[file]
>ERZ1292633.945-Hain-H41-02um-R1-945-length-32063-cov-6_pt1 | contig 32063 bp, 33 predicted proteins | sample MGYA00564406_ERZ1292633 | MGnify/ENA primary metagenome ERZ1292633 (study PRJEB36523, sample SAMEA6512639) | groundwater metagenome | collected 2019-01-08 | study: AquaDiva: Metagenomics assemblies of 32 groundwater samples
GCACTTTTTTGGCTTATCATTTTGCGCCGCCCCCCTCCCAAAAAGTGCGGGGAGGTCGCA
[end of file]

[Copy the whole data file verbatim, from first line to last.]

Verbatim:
>ERZ1292633.945-Hain-H41-02um-R1-945-length-32063-cov-6_pt1 | contig 32063 bp, 33 predicted proteins | sample MGYA00564406_ERZ1292633 | MGnify/ENA primary metagenome ERZ1292633 (study PRJEB36523, sample SAMEA6512639) | groundwater metagenome | collected 2019-01-08 | study: AquaDiva: Metagenomics assemblies of 32 groundwater samples
GCACTTTTTTGGCTTATCATTTTGCGCCGCCCCCCTCCCAAAAAGTGCGGGGAGGTCGCA